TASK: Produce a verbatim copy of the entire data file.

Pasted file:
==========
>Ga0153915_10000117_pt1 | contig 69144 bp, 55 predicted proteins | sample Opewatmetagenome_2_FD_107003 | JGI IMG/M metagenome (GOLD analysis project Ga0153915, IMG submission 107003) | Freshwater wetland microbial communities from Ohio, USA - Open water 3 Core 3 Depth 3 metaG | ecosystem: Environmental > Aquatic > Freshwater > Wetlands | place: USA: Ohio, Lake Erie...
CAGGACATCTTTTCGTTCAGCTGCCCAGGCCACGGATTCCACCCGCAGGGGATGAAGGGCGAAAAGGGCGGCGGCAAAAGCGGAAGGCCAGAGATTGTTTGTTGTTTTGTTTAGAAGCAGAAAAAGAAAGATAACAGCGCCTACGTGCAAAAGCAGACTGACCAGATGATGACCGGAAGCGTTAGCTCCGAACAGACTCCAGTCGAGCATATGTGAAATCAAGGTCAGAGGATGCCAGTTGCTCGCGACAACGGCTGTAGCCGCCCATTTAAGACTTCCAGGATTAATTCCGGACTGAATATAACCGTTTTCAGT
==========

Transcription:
>Ga0153915_10000117_pt1 | contig 69144 bp, 55 predicted proteins | sample Opewatmetagenome_2_FD_107003 | JGI IMG/M metagenome (GOLD analysis project Ga0153915, IMG submission 107003) | Freshwater wetland microbial communities from Ohio, USA - Open water 3 Core 3 Depth 3 metaG | ecosystem: Environmental > Aquatic > Freshwater > Wetlands | place: USA: Ohio, Lake Erie...
CAGGACATCTTTTCGTTCAGCTGCCCAGGCCACGGATTCCACCCGCAGGGGATGAAGGGCGAAAAGGGCGGCGGCAAAAGCGGAAGGCCAGAGATTGTTTGTTGTTTTGTTTAGAAGCAGAAAAAGAAAGATAACAGCGCCTACGTGCAAAAGCAGACTGACCAGATGATGACCGGAAGCGTTAGCTCCGAACAGACTCCAGTCGAGCATATGTGAAATCAAGGTCAGAGGATGCCAGTTGCTCGCGACAACGGCTGTAGCCGCCCATTTAAGACTTCCAGGATTAATTCCGGACTGAATATAACCGTTTTCAGT